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The Challenge of Leading When Governance is 'Diffused'

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Montgomery County, Md., has a national reputation for good public schools, a high degree of involvement on the part of its well-educated and outspoken citizenry, and racial tolerance. It was one of the first school districts in the country, and remains the largest, to have adopted an integration plan without pressure from the federal government or the courts. One of the nation's 20 largest school districts, it enrolls nearly 100,000 students and has an annual budget of over $350 million.

In the past few years, this once-homogeneous, wealthy Washington suburb, like other big cities' suburbs, has changed. Enrollment has declined, necessitating school closings, and in the past five years the proportion of minority-group students in the system has risen from 12 percent to 25 percent of total enrollment.

The Montgomery County system's mode of governance has changed as well. In the past year, after the school board overruled Superintendent J. Edward Andrews's school-closing plan and instead decided on a different list of school closings and boundary changes, parents and civil-rights advocates took the case to court and to the Maryland State Board of Education. The state board, for the first time in its history, reversed one of the school-closing decisions on the grounds that it would have a disparate impact on minority students. The Montgomery board has appealed that decision in court.

After 26 years in the system, beginning as an English teacher, Superintendent Andrews announced this fall that he was resigning, effective next summer. Mr. Andrews spoke recently with Peggy Caldwell about the difficulties of running a large, rapidly changing school system in an era of what he calls "diffused governance."


QYou've been running one of the larger school districts in the country, with an activist board and an activist community. Recently, you've had the state board and the courts in on the operation of the system as well. What's happened to the authority of boards and superintendents?


AGovernance has been diffused somewhat, obviously. I don't think that's bad. The closest thing to democracy in action is a local board of education in the situation that we had here in Montgomery County. My own personal problem with that aside, [the difficulty with it] is the time it takes to deal with it, to work with it, and it's something that I choose not to continue doing.

I wouldn't dare ever try to tamper with it or change it. It's the strength of this community, it's the strength of the country. We have a school board that's elected. They listen to people; they don't always agree with them, and the people don't always agree with my recommendations. The people can and do appeal to the state board. There's a very fine process for that.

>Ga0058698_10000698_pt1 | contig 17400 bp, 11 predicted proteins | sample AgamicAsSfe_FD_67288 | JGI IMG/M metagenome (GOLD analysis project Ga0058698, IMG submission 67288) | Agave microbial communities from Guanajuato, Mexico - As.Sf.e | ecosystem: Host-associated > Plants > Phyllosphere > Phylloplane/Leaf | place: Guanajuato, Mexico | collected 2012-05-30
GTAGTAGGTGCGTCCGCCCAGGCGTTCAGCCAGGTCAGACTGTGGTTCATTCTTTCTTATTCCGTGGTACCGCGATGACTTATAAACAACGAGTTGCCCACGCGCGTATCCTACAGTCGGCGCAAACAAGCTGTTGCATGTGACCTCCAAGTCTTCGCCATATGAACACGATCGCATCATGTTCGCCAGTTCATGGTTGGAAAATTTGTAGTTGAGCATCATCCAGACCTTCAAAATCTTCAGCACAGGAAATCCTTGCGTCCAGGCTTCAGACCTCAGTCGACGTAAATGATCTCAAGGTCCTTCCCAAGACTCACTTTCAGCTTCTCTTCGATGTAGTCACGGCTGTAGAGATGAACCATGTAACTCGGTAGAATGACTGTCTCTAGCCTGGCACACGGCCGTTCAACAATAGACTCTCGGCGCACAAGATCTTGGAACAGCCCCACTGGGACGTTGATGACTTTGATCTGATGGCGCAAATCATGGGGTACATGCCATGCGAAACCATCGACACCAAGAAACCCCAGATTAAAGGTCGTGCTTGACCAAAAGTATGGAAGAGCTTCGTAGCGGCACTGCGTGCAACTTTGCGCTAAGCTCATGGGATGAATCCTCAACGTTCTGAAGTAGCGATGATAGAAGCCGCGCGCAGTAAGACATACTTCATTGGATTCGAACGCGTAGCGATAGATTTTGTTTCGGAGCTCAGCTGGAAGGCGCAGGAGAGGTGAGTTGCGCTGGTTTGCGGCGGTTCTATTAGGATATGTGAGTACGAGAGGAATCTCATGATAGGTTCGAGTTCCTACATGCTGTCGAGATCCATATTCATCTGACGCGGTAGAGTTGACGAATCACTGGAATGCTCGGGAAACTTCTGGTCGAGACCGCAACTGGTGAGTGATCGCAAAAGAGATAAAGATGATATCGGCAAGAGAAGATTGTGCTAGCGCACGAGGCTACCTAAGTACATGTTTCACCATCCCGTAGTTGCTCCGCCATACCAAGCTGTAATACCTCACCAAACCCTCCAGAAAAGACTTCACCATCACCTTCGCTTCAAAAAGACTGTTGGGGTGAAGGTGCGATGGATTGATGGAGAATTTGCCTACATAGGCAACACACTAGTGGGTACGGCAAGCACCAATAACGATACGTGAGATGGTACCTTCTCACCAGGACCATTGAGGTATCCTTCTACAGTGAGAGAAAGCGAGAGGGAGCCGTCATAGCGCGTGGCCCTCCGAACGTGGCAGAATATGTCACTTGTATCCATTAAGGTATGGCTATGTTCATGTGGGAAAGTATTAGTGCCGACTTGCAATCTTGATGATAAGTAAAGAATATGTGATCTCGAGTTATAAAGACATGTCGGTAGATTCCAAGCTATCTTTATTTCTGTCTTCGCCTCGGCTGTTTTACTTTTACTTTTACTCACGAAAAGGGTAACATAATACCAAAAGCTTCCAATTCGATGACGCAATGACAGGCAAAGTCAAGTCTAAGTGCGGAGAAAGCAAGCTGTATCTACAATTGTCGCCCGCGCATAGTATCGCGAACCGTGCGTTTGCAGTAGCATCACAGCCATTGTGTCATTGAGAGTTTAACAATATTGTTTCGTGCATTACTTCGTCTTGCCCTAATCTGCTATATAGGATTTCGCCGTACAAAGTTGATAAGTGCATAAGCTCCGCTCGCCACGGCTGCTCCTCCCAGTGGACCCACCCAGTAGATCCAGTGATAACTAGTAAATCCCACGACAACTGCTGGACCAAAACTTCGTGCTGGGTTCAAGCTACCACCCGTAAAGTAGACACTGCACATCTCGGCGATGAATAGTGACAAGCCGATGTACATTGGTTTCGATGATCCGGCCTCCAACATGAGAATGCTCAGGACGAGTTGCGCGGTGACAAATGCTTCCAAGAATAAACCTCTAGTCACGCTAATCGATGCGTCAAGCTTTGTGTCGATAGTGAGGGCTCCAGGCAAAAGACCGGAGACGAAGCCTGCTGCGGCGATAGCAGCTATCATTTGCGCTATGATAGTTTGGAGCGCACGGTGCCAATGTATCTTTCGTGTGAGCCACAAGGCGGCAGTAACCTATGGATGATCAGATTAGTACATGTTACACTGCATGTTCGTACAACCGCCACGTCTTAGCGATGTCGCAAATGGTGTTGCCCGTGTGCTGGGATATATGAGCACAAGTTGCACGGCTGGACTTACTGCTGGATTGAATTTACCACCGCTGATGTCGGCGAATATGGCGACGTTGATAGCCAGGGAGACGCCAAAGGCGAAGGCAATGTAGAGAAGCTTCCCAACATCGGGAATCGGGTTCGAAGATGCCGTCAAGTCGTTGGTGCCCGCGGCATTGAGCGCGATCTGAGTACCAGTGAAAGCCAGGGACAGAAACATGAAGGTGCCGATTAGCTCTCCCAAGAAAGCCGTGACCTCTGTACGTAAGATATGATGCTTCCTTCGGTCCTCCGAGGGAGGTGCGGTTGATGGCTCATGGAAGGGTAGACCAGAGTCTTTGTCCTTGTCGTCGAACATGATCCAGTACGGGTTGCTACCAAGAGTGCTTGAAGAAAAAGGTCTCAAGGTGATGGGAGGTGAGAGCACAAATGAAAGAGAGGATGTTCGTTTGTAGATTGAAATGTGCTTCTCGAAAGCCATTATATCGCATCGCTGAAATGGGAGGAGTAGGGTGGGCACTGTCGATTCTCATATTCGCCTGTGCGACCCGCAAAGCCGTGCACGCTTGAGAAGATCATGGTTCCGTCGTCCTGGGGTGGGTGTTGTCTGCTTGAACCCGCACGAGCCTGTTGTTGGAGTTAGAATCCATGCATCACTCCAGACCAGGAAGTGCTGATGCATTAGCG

In the school-closure issue, they upheld the [local] board in every one of the 30 closings except one, and they went against the board on that one. That didn't happen to be a closing that we had recommended. Frankly, we agreed with the state board. And beyond that, there's possible litigation ... but at least there's a very clear, measured, democratic way of dealing with involvement and dissent. And it's exciting.


QDo you think the courts have any part in such matters as school closings?


AWell, I don't think so. I think that's pretty much left to local boards and the state board of education, and should be. Where there are alleged constitutional violations, such as in the racial-segregation aspects of school closures and student-assignment patterns, I think the courts have a legitimate role to review in those areas. What the court, it seems to me, has to watch is that people aren't using that as a way to get into court, and I think the judges that we have dealt with have been very sensitive to that. But absent some kind of constitutional issue, I think the courts ought not to be in school closings, and in fact, they really aren't.


QWhat about the role in the state board? It seems that over the last 10 to 20 years, in part because of the way federal programs are administered and in part because of changes in school finance, there has been a gradual shift of power toward states.


AI can't speak for other states, because I'm not familiar with their governance situations, but in Maryland, it's just simply been a delegation. In the Maryland constitution, education is a state function.

The Montgomery County school system or school superintendent is not a part of Montgomery County government. We are different than the county health department or the county police department or the fire department or county government in general. We are part of a state system, a uniform system, of free public education. And as such, the power the local school board has is delegated from and by the state board of education. The state board of education, under the constitution of Maryland and the state statutes that have been developed based on that constitution, the state board has control of public education in the state of Maryland. They have by statute and by bylaw and by practice delegated to local boards of education a good deal of authority in the day-to-day running of the schools.

But the state board has what the law calls a broad visitorial power where they can overturn on review any decision any superintendent or any local board of education makes. ... Without much question, and the courts have consistently upheld this, the state board of education has a meaningful and proper and totally authoritative role in the governance of public education.


QDo you think that's philosophically and administratively workable?


AYes, I believe it is. And I believe it also provides, again, in a democratic fashion, an opportunity for citizens or parents who are unhappy with local decisions to have a fair hearing in a due-process way of appealing or asking for review of a board's decision or a local superintendent's decision. Obviously, there are those in our business and profession who would prefer that their decisions be final. It would make things easier in certain ways. But it wouldn't make things better.